Ravens manuever for Suggs, Boller

OWINGS MILLS - Between the combustion of a noisy auction, the reality of modern technology and a rush to the podium that resembled a stampede, a wild sequence unfolded. And the Baltimore Ravens benefited heavily from the Minnesota Vikings' misfortune in the first round of Saturday's NFL draft as a verbal agreement for a trade exchanging the Vikings' seventh overall pick for the Ravens' No. 10 selection along with additional choices was never finalized with the league office.

The Ravens were definitely serious about the trading business and almost pulled off a gambit to obtain Marshall quarterback Byron Leftwich when the Vikings called five minutes before the deadline.

Ultimately, Baltimore wound up grabbing Arizona State defensive end Terrell Suggs with the 10th overall pick. Later, the Ravens acquired Cal quarterback Kyle Boller with the 19th pick by trading their second-round choice (No. 41) and next year's first round pick to the New England Patriots.

"It's strange how things happen," Ravens general manager Ozzie Newsome said. "You can't predict what others are going to do, so you just have to have the ability to react. We think it's a banner day."

Trade discussions with Baltimore, the Jacksonville Jaguars and New England dragged into the final minutes of the Vikings' 15-minute deadline.

The verbal deal with Baltimore was struck with 32 seconds left on the clock, according to Vikings coach Mike Tice. With Newsome attempting to consummate a trade that included the Ravens giving Minnesota a fourth and a sixth-round pick, league executive Joel Bussert's line was apparently busy.

That snag put the Vikings in the unenviable situation of having to pass on their selection for the second year in a row, delaying their choice. Much to the irritation of Tice. And Jaguars vice president of player personnel James Harris, the Ravens' pro personnel director until a few months ago, swooped in to nab Leftwich immediately after the Vikings were forced to pass.

Then, the Carolina Panthers selected Utah offensive tackle Jordan Gross eighth overall before Minnesota was finally able to make its pick (Oklahoma State defensive lineman Kevin Williams) at No. 9.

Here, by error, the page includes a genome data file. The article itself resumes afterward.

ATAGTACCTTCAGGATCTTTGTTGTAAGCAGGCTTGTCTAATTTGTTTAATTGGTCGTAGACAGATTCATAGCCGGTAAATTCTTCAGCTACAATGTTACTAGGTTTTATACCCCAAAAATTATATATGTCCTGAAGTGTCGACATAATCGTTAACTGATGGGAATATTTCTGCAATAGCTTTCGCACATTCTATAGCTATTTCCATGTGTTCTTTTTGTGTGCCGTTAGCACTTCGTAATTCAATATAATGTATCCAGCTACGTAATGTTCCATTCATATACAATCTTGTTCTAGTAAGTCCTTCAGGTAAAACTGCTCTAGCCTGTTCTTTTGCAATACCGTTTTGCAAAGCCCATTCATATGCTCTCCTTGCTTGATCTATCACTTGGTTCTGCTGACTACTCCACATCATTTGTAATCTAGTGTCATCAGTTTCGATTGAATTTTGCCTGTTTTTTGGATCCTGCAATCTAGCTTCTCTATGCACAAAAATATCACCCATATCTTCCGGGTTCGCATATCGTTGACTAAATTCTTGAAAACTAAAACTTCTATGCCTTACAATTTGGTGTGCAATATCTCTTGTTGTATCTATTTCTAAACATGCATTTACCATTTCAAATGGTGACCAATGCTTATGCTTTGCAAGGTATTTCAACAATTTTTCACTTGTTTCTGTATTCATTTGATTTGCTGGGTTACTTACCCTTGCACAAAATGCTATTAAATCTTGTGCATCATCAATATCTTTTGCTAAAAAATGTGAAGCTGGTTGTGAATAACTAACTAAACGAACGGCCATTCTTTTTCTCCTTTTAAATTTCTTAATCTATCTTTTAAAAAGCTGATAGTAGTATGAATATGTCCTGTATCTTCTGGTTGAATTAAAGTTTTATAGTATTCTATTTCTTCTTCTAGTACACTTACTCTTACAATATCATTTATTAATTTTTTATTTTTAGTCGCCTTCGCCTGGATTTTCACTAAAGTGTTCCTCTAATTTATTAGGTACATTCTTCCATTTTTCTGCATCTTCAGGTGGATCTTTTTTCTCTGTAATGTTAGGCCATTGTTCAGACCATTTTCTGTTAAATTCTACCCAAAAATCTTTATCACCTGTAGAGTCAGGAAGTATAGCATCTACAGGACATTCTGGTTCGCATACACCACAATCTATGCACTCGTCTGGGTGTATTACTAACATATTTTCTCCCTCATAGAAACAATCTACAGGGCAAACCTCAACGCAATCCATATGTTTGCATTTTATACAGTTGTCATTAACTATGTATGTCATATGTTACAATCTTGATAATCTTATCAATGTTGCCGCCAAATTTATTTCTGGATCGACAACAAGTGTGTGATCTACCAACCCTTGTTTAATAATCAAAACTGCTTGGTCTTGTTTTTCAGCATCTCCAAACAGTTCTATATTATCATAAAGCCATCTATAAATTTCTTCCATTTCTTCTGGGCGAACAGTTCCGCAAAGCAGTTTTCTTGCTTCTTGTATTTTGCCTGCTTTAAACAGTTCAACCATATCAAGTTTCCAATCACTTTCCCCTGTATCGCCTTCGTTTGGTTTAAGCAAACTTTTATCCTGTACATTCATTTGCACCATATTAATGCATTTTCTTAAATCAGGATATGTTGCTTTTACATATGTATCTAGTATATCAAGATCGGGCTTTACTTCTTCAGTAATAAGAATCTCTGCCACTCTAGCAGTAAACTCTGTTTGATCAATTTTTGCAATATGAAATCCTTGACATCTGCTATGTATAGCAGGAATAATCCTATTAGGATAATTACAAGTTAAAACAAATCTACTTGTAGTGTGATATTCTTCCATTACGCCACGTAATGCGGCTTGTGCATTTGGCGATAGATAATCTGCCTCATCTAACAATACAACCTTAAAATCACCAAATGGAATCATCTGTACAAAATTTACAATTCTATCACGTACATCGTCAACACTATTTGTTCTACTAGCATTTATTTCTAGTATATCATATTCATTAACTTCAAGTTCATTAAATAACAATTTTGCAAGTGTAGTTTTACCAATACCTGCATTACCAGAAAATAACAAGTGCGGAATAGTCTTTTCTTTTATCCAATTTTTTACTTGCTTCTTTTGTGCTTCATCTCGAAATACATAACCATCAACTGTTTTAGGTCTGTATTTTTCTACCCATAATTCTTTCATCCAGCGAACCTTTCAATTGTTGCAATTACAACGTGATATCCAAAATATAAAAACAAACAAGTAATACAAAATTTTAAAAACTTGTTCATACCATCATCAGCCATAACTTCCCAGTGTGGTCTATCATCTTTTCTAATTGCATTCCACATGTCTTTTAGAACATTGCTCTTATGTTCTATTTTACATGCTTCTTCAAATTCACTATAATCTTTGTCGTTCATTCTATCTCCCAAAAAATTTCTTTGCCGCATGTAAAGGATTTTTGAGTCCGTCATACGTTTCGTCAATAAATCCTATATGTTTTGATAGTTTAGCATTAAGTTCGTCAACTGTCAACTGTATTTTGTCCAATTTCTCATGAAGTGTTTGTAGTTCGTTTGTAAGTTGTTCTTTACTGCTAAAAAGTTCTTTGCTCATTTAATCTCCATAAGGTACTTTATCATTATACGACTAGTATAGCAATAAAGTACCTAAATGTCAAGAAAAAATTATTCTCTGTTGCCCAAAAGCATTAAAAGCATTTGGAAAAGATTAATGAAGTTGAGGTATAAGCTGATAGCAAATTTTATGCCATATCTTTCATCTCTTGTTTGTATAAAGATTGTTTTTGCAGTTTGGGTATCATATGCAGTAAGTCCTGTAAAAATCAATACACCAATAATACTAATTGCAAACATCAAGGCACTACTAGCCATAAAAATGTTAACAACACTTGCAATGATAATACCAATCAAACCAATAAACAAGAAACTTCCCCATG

That was one pick before Baltimore obtained Suggs, the ultra-quick pass rusher who set an NCAA record with 24 sacks last fall. Meanwhile, Minnesota was caught with egg on its face and subsequently pointed fingers at Baltimore for not finishing the trade. The Ravens insisted that they earnestly worked to execute the trade, but heard a constant busy signal in repeated attempts to dial up Bussert. "I'm not really pleased with not being able to consummate the trade and get some more picks, but we did get our guy," Tice told reporters in Minnesota. "We had a timeline and that's the way it went down."

Tice said he didn't even realize that Baltimore was unable to finalize the trade until the Jaguars announced their selection. He said the Panthers simply beat them to the punch when they submitted Gross' name.

"The deal wasn't consummated," Newsome said. "A deal is not a deal until I talk to Joel Bussert, and I never talked to Joel Bussert."

While Baltimore obviously coveted Leftwich, a towering pure pocket passer, the way the scenario unfolded drew no complaints. Ravens owner Art Modell, presiding over his final draft before likely selling his majority share to minority owner Steve Bisciotti next January, praised Newsome's wheeling and dealing. "Today was his finest hour," Modell said of Newsome. "His performance was superb, dealing with other teams, racing against the clock. He came out a winner."

After all the intrigue surrounding the Vikings' trade that never happened, the Ravens were still able to get Boller, the strong-armed mobile Cal passer, by haggling successfully with New England coach Bill Belichick. When he was head coach of the original Cleveland Browns, Belichick worked with Newsome and Ravens director of player personnel Phil Savage.

"When Boller dropped to his knee and threw the ball through the goalpost, I said, 'Hey, that's the chocolate sundae with the cherry on the top," said Savage, noting a premonition while jogging through the raindrops Saturday morning of picking up at least one of their top-rated players. "That last pick was the cherry on the top for an eight-year run."

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